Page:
Protected areas in Mesoamerica: A basis for enhancing livelihoods and addressing climate change.
Central American Commission on Environment and Development (CCAD)
Date and Time
27 October 2010 13:15 - 14:45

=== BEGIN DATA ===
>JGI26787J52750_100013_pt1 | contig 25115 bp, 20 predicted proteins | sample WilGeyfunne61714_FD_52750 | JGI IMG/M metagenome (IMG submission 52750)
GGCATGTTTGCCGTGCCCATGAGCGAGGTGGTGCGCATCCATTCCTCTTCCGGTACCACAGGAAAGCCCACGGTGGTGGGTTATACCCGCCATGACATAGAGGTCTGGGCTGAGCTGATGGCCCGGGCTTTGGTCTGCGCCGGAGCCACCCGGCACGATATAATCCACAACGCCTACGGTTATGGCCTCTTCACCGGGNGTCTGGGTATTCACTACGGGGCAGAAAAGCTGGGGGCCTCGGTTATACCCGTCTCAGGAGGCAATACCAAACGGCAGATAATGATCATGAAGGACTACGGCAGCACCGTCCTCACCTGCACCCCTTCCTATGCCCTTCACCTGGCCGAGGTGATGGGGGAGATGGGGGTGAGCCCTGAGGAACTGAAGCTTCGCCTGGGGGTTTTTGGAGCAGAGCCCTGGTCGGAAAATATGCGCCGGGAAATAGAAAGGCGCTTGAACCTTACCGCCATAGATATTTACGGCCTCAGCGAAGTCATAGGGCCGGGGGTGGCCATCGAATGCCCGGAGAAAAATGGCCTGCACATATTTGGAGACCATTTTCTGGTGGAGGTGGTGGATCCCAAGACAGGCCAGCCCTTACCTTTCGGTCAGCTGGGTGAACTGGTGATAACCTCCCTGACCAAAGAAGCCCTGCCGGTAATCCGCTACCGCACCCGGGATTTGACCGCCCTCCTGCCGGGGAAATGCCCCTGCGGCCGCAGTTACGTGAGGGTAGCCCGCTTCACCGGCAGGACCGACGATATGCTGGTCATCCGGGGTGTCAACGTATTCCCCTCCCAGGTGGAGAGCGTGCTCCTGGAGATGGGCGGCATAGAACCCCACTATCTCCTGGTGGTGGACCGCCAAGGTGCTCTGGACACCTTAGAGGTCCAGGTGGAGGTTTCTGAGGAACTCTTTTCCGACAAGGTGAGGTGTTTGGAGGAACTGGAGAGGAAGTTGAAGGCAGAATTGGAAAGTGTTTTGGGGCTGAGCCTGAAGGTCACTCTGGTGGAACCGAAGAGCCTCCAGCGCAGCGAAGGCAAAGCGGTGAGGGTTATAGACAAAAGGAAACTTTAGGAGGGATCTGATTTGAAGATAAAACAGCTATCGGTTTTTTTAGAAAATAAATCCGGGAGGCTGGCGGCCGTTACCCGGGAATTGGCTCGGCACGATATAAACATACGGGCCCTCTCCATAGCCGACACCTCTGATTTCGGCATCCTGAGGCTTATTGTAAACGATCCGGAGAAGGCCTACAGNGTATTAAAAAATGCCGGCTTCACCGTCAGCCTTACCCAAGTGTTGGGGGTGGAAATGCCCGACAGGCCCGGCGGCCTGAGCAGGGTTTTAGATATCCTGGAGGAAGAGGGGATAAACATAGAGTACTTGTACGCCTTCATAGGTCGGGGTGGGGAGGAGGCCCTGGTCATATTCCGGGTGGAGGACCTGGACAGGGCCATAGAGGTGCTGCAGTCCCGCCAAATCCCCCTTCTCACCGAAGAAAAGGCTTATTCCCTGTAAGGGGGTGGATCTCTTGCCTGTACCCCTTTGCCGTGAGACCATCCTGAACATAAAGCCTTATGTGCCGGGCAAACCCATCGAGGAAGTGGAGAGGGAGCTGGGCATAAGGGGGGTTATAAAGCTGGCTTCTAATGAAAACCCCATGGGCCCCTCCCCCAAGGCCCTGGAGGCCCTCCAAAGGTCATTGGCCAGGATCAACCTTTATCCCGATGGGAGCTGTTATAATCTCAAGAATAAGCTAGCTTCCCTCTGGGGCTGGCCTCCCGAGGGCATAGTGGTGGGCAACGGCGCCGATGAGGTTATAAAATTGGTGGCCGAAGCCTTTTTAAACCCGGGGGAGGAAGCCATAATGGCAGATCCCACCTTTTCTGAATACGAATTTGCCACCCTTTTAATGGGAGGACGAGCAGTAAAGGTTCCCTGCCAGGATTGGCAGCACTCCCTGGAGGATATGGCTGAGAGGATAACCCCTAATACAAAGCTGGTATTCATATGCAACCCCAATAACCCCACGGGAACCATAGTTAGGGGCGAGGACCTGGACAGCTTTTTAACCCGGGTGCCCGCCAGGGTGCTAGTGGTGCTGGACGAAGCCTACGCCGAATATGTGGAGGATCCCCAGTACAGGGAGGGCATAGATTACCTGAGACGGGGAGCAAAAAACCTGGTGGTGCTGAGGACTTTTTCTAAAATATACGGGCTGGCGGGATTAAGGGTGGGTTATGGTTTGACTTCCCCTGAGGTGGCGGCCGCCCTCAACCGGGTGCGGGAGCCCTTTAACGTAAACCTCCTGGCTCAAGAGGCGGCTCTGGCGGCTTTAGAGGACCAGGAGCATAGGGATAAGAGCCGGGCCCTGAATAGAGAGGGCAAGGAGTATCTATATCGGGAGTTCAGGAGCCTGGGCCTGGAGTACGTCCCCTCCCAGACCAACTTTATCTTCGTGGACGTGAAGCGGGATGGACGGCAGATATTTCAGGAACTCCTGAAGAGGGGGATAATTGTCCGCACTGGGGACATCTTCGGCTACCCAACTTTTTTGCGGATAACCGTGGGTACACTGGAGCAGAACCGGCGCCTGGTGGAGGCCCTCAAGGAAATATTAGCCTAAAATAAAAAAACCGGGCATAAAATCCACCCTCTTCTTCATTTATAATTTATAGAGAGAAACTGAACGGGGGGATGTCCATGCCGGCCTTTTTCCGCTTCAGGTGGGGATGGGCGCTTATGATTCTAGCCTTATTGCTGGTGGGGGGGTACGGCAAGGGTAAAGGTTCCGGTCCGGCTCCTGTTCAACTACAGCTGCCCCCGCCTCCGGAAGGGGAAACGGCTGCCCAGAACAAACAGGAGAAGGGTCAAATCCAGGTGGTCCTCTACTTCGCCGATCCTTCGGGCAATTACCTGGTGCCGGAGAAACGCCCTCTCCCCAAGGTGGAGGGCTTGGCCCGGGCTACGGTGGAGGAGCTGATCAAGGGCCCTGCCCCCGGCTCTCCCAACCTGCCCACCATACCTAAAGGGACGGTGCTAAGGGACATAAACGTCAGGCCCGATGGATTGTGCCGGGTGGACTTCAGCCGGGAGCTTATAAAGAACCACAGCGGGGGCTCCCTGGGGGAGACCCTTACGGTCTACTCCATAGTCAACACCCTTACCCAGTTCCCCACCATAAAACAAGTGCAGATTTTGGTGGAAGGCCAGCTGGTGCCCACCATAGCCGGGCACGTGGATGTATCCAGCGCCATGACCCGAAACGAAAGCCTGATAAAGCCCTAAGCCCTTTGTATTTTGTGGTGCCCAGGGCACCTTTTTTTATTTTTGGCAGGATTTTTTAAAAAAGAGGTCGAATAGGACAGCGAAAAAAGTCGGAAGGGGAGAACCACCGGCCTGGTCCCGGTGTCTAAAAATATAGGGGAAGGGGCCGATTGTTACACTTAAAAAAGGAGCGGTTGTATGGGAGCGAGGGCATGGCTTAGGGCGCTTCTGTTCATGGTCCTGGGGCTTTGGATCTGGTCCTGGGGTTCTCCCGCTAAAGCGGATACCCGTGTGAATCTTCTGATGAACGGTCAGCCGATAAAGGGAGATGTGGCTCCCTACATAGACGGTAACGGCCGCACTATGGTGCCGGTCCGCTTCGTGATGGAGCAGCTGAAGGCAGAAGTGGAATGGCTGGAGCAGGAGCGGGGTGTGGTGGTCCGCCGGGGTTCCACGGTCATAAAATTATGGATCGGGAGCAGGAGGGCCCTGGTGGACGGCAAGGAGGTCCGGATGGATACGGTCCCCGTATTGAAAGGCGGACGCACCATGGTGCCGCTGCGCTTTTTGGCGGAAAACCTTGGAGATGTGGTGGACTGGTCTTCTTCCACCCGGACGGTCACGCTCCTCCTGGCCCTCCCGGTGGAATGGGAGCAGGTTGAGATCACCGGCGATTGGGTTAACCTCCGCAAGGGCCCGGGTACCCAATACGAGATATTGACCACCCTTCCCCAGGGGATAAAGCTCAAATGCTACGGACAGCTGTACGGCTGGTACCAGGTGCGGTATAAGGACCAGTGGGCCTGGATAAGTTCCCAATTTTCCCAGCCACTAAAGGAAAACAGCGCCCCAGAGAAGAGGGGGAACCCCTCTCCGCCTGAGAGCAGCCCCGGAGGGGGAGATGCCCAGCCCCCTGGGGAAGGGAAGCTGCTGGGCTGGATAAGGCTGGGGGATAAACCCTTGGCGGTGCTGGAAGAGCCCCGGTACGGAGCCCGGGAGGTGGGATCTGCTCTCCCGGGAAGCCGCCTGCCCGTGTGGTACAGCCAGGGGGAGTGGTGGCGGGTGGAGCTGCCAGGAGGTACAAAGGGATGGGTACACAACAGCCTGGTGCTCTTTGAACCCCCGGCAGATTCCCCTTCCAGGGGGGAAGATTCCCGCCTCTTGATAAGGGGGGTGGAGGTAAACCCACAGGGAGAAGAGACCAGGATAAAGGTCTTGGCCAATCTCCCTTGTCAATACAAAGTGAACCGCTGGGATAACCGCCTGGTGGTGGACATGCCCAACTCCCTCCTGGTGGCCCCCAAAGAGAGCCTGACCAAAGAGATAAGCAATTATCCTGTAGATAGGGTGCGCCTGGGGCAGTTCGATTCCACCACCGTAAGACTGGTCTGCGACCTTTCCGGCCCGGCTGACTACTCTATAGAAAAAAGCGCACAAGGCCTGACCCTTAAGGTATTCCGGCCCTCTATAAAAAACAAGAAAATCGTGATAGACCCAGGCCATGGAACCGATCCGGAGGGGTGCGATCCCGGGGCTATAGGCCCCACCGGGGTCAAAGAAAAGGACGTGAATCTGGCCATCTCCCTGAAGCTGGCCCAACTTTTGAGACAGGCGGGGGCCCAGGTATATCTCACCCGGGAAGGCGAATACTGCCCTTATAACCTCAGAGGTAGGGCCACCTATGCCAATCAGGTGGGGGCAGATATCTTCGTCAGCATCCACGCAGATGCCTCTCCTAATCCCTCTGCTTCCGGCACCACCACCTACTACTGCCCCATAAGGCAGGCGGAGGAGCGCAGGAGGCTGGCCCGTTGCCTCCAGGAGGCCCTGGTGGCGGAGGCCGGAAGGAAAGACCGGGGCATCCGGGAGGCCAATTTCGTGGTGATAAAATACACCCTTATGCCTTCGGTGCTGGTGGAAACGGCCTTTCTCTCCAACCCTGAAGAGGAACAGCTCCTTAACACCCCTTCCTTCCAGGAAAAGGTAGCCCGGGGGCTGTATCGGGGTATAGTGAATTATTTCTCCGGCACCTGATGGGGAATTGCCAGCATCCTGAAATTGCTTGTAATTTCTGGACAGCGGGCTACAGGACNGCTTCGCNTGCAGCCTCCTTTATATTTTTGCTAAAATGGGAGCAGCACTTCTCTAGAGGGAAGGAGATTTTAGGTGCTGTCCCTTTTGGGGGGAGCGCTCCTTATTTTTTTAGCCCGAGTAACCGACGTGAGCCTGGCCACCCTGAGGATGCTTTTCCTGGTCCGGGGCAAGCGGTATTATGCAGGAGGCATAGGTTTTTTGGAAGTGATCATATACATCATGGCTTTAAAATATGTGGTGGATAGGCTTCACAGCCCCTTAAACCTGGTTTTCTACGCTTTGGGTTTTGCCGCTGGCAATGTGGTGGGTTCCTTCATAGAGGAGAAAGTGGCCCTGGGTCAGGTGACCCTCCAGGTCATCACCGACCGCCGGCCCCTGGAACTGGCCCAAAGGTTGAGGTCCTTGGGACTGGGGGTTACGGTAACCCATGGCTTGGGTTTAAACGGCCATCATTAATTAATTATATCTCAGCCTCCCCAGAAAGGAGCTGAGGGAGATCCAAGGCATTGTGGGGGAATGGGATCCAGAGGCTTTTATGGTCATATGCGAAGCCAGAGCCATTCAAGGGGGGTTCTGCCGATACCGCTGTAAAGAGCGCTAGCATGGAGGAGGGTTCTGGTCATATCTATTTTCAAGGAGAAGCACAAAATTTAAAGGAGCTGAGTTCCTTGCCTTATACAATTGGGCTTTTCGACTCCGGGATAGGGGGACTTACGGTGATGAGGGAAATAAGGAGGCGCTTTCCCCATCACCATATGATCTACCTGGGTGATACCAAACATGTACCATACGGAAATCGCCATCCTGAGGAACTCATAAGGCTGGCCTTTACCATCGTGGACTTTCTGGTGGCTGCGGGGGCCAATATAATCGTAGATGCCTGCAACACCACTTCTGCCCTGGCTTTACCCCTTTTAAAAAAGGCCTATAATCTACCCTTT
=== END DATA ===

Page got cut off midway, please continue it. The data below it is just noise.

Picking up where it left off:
The Mesoamerican region is known as one of the biodiversity hotspots of the World. The countries of the region have undertaken multi-year processes to identify the priority areas, strategies, and financing needs required to ensure the ecological representation and effective management of biodiversity, as called for by the CBD Programme of Work on Protected Areas. With growing political will and increased potential for international cooperation, the region is poised to use the protected area system to address climate change and achieve its sustainable development aspirations. The side event will present growing political will, priorities and actions to take national action within an integrated regional vision to meeting the goals of the Convention, especially under the framework of the Program of Work on Protected Areas, as a means to increase livelihoods while conserving biodiversity and ecosystem functions. These priorities and have been identified based on national planning processes and have grown into a regional vision, with support of the Central American Commission for Environment and Development (CCAD) under the Central American Integration System (SICA), and other partners. The needs identified are being profiled through the CBD’s LifeWeb Initiative, and international cooperation is invited to join the countries of the region in the effort to conserve these ecosystems of global significance. The Central American Protected Areas System (SICAP) grew out of the Convention on Biodiversity and was established under CCAD, is now one of the most consolidated environmental integration initiatives in the region, based on National Protected Area Systems (SINAP). Currently, it is comprised of 557 legally established protected areas, which account for approximately 25% of Central America’s territory. In order to achieve the goals of the Convention, many initiatives have been conducted such as the Mesoamerican Biological Corridor and the Mesoamerican Marine Corridor. Nevertheless, the Region has also been characterized by a rapidly increasing population leading to the advancement of the agricultural frontier and consequently high deforestation rates. In the last years additional impact is being observed due to climate change and the region is currently being considered as a climate change hotspot. Consequently, food security, poverty and health are viewed as the main challenges for the Region and protected areas are recognized as playing a fundamental role in the capacity to maintain vital ecosystem services and serve as the basis for adaptation to climate change.